Sunday, April 5, 2015

Educational Uses for Facebook, Twitter, iPad Features and Much More

Is Facebook the New School Web Page?
Colleen Dickmann, superintendent for Wisconsin Rapids Public Schools, sees clear advantages to using Facebook for school-to-home communication. “Using social media allows us, as a school district, to tell our story in the manner we want it told. We can publish stories that otherwise might not make it into the local media’s hands.”

Ten Ways Teachers Can Make the Best of Twitter
For us in education, the potential of Twitter exceeds all expectations. In a relatively short span of time, Twitter evolved into one of the best educational social networking platform of choice for educators and teachers. It has also become an essential element in teachers life-long learning and a key driver of professional development. As such, I deemed it necessary that I create this short introductory guide to help those of you who are new to Twitter make the best of this tool. There are also tips and resources for advanced users as well. Enjoy

http://i0.wp.com/www.justonesandzeros.org/wp-content/uploads/2014/03/educational-hashtags.jpg?resize=660%2C264
The Top 10 iPad Features That Schools Forget
9. AirDrop – . . .if you have a newer iPad you can take advantage of a great feature called AirDrop. With AirDrop enabled, you can send photos, videos and other files to another iPad or Mac wirelessly and without email. Students could use this to share photos or video clips with each other while working on a group iMovie project, or to turn in assignments to a teacher’s Macbook.

A Comprehensive Guide to The Use of Edmodo with Students
Edmodo is a powerful web-based platform that has a huge potential for us in education.  The features and functionalities  provided by Edmodo for teachers and students are invaluable and hence the importance of having access to a handy guide.

New [University of Michigan] program seeks to promote use of technology in classroom
“The purpose of the Digital Innovation Greenhouse is to take things from innovators and grow them up to maturity, to provide the support that’s needed to do that, to have the right kind of interaction between developers and users to make sure that as they develop it, it gets better,” he said. . . . “Will students be involved?” he said. “Yes, as developers, as interns, as personalization fellows to support the kinds of projects the greenhouse is focusing on initially.”
http://tinyurl.com/m952hh6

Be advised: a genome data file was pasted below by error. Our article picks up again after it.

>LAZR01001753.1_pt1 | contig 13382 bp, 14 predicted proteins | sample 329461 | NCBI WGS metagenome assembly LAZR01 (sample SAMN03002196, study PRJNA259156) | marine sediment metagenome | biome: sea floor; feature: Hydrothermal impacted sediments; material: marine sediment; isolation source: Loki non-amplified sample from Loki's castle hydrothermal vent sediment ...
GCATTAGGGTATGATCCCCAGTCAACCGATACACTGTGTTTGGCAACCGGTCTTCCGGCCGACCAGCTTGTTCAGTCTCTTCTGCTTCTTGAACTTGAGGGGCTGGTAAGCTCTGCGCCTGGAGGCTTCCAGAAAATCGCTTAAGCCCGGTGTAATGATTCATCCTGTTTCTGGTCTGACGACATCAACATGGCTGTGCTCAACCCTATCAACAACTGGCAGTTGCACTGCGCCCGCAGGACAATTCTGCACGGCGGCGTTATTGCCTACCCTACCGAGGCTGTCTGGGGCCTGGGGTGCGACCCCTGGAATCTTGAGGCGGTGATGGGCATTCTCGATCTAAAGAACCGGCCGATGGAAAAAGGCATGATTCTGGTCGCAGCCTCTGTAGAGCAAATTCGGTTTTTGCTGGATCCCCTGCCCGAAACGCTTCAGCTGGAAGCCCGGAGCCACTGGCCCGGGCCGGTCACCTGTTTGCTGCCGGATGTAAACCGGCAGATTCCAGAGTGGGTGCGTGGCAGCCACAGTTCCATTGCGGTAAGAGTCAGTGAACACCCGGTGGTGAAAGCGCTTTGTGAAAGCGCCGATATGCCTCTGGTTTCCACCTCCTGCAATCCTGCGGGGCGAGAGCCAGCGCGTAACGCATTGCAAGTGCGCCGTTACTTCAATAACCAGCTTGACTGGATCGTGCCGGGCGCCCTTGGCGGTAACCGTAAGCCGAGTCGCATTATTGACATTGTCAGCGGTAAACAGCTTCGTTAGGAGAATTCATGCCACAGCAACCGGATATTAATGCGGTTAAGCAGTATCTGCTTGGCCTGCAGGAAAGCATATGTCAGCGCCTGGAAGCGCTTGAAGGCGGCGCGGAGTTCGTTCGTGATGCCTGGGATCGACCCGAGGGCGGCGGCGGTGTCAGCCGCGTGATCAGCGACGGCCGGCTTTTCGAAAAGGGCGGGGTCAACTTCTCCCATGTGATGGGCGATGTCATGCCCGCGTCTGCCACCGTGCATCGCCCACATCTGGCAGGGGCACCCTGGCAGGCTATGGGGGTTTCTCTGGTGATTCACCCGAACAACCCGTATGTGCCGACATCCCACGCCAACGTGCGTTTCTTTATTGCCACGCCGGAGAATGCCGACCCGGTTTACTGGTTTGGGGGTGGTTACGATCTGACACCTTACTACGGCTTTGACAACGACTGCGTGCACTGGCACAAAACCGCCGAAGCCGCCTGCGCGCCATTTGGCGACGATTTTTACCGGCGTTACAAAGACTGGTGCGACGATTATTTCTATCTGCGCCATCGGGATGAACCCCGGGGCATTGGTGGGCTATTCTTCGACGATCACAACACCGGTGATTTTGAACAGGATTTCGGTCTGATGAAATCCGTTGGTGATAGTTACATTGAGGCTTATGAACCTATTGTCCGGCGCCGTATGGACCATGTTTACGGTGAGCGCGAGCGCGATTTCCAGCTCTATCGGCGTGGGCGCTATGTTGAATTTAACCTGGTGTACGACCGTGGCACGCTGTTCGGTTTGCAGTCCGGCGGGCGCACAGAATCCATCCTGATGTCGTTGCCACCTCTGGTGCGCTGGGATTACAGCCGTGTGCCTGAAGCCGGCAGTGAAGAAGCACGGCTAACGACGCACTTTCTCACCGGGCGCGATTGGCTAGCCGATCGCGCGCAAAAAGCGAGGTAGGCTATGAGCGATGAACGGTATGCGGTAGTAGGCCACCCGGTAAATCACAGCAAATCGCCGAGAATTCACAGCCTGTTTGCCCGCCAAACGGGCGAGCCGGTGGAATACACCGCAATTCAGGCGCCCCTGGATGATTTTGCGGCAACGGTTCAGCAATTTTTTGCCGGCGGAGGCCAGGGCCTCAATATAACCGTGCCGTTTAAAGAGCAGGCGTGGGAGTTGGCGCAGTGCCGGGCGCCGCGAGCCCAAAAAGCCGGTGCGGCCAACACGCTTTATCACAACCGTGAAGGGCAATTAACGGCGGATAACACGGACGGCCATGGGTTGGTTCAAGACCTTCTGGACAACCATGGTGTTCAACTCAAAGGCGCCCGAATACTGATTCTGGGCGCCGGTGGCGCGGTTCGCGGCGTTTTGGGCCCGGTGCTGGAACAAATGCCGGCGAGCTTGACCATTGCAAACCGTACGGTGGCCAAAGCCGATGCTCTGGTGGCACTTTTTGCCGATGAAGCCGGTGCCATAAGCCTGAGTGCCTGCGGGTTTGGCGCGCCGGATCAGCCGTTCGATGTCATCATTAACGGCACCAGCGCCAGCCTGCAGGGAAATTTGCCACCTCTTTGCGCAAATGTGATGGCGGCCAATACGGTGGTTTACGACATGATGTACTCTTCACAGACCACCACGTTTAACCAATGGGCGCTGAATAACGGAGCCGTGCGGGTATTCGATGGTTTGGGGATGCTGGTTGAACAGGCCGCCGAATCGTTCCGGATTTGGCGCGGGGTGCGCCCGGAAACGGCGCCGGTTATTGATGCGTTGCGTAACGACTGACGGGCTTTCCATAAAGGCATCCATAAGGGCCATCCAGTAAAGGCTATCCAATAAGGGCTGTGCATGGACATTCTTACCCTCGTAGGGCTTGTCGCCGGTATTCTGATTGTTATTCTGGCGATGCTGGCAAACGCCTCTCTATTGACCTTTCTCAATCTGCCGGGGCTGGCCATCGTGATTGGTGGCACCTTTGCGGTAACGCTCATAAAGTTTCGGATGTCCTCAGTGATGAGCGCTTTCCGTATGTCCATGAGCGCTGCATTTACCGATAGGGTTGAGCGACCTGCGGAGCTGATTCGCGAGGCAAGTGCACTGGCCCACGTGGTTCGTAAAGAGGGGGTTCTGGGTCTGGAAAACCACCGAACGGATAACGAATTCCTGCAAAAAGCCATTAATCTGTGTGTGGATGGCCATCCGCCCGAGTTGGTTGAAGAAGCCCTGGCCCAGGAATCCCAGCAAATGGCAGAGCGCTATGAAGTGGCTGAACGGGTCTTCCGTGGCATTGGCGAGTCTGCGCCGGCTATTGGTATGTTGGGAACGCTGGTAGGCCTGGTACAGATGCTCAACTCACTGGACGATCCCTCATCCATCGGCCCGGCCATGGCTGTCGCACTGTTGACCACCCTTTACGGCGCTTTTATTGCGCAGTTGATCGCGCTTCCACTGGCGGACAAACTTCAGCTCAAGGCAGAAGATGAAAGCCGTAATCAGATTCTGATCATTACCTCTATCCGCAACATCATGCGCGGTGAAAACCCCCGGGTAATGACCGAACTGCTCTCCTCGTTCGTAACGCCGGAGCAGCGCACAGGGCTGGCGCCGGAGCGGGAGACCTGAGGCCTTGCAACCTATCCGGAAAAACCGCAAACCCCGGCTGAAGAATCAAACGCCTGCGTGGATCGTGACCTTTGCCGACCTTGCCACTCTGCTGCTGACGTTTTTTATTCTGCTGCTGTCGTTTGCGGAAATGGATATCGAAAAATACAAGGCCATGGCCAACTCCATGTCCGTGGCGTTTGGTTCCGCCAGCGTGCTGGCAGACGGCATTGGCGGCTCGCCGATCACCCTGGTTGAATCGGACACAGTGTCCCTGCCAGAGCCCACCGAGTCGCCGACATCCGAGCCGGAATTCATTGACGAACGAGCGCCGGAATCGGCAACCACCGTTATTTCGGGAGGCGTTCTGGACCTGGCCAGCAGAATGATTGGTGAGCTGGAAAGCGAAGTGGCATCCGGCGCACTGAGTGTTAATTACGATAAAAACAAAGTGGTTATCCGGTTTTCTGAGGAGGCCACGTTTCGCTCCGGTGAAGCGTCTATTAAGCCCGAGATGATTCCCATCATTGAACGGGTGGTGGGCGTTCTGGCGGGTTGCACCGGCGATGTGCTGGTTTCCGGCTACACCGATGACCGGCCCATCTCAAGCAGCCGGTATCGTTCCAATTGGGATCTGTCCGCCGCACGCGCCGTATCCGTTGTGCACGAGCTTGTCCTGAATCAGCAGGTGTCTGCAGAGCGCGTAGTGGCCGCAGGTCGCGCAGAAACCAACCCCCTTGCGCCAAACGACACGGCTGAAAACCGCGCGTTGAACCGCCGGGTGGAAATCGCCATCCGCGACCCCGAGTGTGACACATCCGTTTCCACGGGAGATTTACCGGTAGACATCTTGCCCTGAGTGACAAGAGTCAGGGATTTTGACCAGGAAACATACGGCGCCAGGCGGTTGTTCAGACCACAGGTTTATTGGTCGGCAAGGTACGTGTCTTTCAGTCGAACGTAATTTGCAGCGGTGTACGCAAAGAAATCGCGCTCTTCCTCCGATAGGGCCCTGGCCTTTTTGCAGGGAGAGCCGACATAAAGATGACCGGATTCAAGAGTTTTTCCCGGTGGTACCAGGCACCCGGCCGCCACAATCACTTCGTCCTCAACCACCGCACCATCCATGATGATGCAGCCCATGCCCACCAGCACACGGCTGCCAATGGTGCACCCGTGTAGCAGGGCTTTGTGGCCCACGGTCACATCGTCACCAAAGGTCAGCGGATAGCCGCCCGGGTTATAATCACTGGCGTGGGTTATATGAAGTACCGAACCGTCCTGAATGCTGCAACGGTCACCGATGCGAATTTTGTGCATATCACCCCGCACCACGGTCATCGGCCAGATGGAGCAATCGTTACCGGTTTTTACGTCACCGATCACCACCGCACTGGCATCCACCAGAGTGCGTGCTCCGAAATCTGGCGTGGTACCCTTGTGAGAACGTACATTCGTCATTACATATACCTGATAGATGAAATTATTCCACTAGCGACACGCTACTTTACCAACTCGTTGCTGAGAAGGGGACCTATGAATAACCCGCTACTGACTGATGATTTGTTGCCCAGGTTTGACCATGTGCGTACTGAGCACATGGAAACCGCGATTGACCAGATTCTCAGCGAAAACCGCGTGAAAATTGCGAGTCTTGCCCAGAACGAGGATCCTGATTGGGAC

28 Apps for Challenge Based Learning Projects
From Challenge to Solution
Research: InstaPaper ($3.99) saves webpages for offline viewing; Wikipedia Mobile can be invaluable on-the-go.
Polling/SurveyingPolls Online, PollDaddy, and Socrative might help gather responses.

2 comments:

Doug Cohen said...

In the "Top 10 Uses for twitter" article under #3 in "twitter etiquette" the author states "As teachers and educators, the purpose behind using Twitter is to primarily connect with other teachers, and engage in mutual learning experiences."

Says who? I'm curious your opinion on this Larry. While there should definitely be a line, if teachers don't cross it and act appropriately online who says they can't engage with students there? I'm sure if twitter were around when I had Jerry Maxwell for history in high school I would have loved to follow him and engage in discussions about history, or read his blog for example.

Mr. Baker said...

I agree with you, Doug. The great majority of my professional development comes through Twitter networking with other professionals. That said, I also regularly support student Twitter sites and some students follow me. When an activity includes a hashtag, of course one would expect anyone in the community to Tweet. On the other hand, I try to keep personal correspondence with students to my professional email account. I advise our coaches to send group text messages rather than 1:1 since nuance, sarcasm is often lost in text and Twitter. I also don't "friend" students on Facebook until they graduate (again, I have made exceptions for foreign students who are thousands of miles away from fam and friends).
Some teachers and admins try to solve this issue by creating separate social media accounts for professional and personal. That would drive me crazy. I just say common sense is the best guide and remember once you hit post or send, it's out there! -- Larry

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